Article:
- Accordingly, if the franchisee had fewer than 20 employees:
- the agreement is subject to the UCT Regime
- the fee of AUD500,000 is not to be considered under the UCT Regime, however
- the royalty and termination payments can be considered under the UCT Regime.
What Types of Terms will be Subject to Most Scrutiny?
The legislation (provides 14 examples of terms that may be unfair), guidelines by the ACCC, as well as a small number of judgments have provided good guidance as to the types of terms at risk. Many of the examples provide for one party having a right that the other does not have, as opposed to a reciprocal right. Some examples that the ACCC has particularly focused on are:
- the right to unilaterally vary the contract, including in particular, to vary the price or the characteristics of the goods or services to be supplied
- early termination fees
- limitation of liability (or no liability clauses)
- automatic rollover clauses
- forfeiture clauses
- termination without cause clauses
- broad indemnity clauses.
The fact that the ACCC is focusing on the types of clauses above does not necessarily mean that they are unfair. It will always depend on the particular circumstances of each case.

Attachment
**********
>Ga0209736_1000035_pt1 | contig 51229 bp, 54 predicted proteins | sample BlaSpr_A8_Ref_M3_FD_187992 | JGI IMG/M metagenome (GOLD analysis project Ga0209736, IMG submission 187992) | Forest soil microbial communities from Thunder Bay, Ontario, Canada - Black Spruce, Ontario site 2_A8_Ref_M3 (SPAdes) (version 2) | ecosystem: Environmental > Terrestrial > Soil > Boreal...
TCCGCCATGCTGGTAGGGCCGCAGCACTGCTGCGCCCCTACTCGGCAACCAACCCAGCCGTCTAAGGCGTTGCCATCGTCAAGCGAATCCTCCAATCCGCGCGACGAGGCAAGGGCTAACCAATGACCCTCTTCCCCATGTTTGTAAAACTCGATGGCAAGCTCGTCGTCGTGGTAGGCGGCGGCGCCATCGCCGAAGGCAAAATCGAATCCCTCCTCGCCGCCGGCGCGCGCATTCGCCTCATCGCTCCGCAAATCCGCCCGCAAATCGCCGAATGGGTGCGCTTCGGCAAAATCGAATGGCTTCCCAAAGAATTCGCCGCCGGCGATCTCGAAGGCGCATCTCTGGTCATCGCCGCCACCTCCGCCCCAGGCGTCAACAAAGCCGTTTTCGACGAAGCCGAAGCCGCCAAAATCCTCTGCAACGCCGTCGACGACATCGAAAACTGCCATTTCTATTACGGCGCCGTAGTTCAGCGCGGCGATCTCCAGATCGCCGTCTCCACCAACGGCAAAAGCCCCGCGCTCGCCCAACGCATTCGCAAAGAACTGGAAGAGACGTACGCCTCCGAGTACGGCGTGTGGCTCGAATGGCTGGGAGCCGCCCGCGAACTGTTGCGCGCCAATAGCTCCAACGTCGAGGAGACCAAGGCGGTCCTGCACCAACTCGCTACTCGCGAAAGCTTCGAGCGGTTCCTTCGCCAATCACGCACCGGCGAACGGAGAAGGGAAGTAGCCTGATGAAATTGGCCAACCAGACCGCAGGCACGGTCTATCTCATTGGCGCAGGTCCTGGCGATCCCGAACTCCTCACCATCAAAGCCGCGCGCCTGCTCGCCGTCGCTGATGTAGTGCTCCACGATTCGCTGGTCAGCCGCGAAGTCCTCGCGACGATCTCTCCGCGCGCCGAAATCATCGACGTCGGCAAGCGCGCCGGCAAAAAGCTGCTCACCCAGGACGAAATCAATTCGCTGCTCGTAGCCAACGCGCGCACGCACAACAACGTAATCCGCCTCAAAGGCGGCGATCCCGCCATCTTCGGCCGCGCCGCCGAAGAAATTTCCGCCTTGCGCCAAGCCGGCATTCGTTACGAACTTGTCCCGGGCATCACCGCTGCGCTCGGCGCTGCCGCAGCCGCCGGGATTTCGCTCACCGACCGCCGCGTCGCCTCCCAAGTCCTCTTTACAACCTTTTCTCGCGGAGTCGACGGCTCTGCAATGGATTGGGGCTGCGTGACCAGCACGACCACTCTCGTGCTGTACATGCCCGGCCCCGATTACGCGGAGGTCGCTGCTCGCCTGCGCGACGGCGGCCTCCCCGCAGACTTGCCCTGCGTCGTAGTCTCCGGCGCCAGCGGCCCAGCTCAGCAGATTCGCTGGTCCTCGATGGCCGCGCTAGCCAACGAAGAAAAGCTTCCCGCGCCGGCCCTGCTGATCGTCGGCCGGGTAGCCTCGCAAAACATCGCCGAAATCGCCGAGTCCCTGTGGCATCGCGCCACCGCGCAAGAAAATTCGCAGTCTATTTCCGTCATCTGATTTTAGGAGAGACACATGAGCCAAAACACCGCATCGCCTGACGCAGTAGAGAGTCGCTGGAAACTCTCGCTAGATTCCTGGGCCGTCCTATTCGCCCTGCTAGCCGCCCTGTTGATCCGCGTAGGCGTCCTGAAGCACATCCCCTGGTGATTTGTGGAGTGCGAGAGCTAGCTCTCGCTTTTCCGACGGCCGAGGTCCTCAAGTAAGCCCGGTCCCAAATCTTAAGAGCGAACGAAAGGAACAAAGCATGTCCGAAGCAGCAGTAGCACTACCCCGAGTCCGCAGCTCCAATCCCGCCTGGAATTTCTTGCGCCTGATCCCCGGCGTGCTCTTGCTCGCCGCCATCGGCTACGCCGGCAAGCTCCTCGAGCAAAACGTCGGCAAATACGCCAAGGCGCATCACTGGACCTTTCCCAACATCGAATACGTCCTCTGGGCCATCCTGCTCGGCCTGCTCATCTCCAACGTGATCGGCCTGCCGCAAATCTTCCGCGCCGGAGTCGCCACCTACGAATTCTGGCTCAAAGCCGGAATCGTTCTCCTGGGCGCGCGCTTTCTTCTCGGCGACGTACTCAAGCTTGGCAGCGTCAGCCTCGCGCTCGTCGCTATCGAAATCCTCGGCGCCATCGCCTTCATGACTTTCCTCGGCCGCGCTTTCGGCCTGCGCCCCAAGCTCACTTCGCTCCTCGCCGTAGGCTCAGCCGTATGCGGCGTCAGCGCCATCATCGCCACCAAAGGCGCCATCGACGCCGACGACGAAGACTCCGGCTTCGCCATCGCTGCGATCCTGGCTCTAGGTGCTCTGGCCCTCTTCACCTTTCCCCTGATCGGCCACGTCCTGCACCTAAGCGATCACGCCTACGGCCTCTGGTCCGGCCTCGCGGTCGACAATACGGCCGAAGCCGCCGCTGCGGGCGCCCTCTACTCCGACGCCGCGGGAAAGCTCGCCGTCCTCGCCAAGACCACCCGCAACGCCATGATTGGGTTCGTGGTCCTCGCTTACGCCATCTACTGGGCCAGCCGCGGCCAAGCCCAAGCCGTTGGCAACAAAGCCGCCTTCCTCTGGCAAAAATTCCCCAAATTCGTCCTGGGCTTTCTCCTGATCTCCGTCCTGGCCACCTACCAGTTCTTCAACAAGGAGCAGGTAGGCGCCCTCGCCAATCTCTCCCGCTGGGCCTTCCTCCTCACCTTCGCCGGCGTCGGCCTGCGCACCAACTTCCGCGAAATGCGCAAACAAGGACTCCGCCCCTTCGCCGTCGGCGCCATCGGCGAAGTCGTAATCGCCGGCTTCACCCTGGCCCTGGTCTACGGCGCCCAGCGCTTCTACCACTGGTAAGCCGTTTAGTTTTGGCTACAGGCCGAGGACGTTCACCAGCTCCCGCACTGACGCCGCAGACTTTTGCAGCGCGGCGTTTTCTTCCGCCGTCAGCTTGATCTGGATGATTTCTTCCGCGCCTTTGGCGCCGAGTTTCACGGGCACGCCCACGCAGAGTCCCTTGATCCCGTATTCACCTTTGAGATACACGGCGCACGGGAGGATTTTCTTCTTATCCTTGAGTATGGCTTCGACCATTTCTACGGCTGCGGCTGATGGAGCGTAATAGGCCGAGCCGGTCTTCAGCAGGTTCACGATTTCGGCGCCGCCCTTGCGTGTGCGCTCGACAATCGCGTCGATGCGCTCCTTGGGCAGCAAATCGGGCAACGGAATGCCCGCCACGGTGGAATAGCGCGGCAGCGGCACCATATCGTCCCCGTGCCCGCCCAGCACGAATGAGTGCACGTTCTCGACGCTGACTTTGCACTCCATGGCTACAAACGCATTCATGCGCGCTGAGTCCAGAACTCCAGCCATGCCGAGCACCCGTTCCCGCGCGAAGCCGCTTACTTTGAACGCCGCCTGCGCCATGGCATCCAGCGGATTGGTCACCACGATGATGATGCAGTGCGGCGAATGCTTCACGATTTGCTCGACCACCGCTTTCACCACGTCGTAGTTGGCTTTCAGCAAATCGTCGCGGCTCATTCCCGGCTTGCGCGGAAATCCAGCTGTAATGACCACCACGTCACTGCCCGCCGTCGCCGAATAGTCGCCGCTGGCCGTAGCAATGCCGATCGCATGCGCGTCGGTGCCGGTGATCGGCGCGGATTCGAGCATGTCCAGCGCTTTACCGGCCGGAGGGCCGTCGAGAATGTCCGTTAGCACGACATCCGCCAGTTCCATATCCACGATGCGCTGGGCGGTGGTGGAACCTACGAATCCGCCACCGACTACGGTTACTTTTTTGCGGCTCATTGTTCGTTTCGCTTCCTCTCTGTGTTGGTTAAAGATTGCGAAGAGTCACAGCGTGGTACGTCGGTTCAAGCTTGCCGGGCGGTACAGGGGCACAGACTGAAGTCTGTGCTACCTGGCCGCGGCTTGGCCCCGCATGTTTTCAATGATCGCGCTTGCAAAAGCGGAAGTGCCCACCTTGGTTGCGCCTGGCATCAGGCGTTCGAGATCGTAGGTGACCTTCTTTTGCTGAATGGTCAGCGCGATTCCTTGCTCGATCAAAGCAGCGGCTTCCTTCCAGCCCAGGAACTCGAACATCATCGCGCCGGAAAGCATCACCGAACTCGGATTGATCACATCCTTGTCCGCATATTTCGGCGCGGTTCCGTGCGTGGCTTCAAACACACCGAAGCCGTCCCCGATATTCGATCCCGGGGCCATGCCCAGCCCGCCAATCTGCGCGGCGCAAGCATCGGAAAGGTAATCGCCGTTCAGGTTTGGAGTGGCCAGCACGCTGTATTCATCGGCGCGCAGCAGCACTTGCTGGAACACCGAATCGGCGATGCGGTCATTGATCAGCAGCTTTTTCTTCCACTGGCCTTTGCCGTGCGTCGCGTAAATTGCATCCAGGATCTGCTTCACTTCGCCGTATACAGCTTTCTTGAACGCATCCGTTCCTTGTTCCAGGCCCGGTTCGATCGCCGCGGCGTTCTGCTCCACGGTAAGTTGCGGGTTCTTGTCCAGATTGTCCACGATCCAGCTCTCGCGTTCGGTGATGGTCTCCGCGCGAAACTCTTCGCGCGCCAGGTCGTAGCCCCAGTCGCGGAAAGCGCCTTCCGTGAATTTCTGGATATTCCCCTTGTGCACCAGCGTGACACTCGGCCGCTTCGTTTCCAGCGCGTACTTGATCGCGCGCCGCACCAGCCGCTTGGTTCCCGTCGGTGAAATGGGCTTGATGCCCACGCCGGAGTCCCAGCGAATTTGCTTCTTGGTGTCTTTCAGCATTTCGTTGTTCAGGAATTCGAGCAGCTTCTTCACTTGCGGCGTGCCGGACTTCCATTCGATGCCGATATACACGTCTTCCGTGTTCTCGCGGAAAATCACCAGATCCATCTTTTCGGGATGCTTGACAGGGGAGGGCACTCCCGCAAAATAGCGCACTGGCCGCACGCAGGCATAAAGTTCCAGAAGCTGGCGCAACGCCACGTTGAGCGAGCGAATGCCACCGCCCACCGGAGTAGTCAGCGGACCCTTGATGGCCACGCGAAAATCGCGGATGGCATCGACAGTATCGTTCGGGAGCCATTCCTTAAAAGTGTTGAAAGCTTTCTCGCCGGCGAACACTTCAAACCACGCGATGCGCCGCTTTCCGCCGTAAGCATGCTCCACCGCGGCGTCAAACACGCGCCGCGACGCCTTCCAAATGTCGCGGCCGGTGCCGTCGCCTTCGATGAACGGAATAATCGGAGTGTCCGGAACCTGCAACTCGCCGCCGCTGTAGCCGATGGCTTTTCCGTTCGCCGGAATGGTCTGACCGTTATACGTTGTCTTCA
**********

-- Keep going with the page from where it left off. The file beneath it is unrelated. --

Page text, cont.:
The regulators are more likely to intervene when they consider a term is likely to cause a detriment to a material number of counterparties to the larger party. It will be important to ensure that you consider carefully whether you have a legitimate business interest in including such a term in your contracts - and having evidence in place to support the claim of a legitimate business interest.
It is also important to take care about the claims / representations you make. For example, in Frequently Asked Questions on websites, in promotional material and other communications with potential counterparties. While such documents are not subject to the UCT Regime (unless incorporated into the contract) if you misrepresent the rights and obligations under the contract, the ACCC, in addition to taking enforcement action on the basis of unfair terms, can also allege that you are making misleading or deceptive representations. Breaches of these provisions can lead to very significant penalties.
What to Do / Practical Risk Management Tips